- RAM is very sensitive to static electricity. Your RAM will be in a metallic plastic pouch or in a plastic case with some black conductive foam. Ground yourself before touching RAM by touching a water faucet. I like to work on the kitchen island when handling static-sensitive parts. I reach back, touch the faucet, and then I work. I haven't zapped anything yet. Also, never work inside a computer without unplugging the power cord.
- At each end of the RAM slot you will find a plastic lever. Press these levers down to eject RAM from the slot or to get the slot ready to receive new RAM. The RAM sticks are keyed so that they can only be inserted one way. Match the keys in the slot on the board with the notches in your RAM. You will not accidentally insert the RAM backward. Press down on the RAM stick carefully, but firmly. If you meet significant resistance and the little levers at the ends do not start to move up, turn the stick around and try again. Be careful that you do not push down on anything except the RAM stick. If the RAM still will not click into place, stop. Something is wrong. Someone may have sold you the wrong kind of RAM. Call technical support wherever you bought the RAM, and describe the problem.
- Adding laptop memory is either easier or so much harder that you may not want to even attempt it yourself. You will find the RAM slots in laptops in one of two places: under a small cover on the bottom of the case, or inside the case on the main board under the keyboard. If you have no experience disassembling laptops, I can't recommend pulling the keyboard to add RAM. Very often, however, you can add RAM easily. Turn the laptop over, identify and remove the cover for the RAM slot. RAM sticks for laptops are shorter and wider than desktop RAM, almost square. The RAM stick is held in place by tabs at each end. Spread these gently and the RAM will spring up from its slot and will rest at an angle. Pull it straight out to remove. Replace with a stick with greater capacity. Insert the RAM into its slot at about a 45 degree angle until you can insert no further and can no longer see the gold contacts. It is keyed like desktop RAM, so if it won't insert, flip it over. Like desktop RAM, you need to add the right kind and the desired amount for your laptop memory upgrades to work properly.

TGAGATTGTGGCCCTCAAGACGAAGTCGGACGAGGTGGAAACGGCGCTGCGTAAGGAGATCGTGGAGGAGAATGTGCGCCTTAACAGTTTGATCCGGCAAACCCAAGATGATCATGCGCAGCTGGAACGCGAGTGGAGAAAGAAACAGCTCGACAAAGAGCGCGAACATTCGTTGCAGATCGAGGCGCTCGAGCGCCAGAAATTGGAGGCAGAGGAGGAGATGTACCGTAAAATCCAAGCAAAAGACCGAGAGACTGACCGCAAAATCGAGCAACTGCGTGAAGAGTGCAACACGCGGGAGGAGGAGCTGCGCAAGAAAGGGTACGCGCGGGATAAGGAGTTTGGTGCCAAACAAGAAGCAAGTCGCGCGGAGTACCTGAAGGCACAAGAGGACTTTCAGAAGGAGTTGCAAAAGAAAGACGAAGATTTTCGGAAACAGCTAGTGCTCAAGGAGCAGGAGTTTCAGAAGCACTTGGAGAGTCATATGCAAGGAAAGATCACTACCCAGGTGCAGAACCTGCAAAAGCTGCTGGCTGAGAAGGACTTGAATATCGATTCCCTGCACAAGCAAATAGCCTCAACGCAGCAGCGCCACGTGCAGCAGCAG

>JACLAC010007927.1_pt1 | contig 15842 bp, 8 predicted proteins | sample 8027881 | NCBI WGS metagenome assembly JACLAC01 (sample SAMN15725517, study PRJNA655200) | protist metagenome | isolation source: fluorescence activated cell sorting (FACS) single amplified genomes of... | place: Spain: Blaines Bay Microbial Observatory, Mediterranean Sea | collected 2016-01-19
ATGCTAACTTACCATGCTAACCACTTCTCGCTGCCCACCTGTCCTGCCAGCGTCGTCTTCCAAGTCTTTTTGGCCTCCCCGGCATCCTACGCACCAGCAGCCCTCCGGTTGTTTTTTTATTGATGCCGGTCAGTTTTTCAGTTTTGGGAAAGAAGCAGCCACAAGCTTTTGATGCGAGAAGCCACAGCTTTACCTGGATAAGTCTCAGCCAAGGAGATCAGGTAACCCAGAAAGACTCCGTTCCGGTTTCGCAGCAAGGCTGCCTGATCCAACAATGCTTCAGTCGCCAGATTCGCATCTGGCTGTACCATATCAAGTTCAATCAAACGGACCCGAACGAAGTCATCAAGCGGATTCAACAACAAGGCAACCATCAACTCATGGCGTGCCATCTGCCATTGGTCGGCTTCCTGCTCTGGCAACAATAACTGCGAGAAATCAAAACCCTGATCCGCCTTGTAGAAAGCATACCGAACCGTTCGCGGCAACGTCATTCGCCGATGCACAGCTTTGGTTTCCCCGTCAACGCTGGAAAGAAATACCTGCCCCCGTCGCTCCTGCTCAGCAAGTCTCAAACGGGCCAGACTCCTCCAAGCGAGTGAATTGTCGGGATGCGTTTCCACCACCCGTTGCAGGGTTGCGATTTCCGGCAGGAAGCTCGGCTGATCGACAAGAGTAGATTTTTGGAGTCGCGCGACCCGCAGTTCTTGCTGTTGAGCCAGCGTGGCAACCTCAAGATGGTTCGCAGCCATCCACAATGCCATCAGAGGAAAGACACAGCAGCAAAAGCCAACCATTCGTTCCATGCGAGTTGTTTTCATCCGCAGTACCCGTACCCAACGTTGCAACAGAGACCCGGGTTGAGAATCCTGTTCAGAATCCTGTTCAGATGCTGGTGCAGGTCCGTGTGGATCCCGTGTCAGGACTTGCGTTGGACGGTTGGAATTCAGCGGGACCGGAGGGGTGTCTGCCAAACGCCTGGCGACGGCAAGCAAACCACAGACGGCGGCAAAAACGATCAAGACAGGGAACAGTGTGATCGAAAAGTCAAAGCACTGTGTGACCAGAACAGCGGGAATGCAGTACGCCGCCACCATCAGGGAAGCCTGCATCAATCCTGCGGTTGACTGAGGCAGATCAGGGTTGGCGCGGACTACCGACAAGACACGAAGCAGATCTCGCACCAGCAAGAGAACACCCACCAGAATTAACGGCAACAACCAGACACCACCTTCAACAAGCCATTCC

- Now for the moment of truth. Power on your computer. If you hear a series of beeps, and the computer doesn't boot, you have a problem. You have the wrong RAM, or it is not seated well, or you have knocked something loose. Go back over each step. Look carefully to make sure nothing else is loose. Make sure everything is seated well. As a last resort, put the original RAM back the way you started. If it boots, you have the wrong RAM. Take it back.
- Normally, replacing RAM goes smoothly. Check the task manager. Make sure your system recognizes all the new RAM. Your "Available" number should be much larger. Enjoy your improved performance.
As originally stated, these steps assume you have a bit beyond a rudimentary knowledge of your hardware. If you cannot open your case without assistance, leave these computer memory upgrade procedures to seasoned friends and relatives, or pay a technician. But if you need RAM, get more. It is worth it.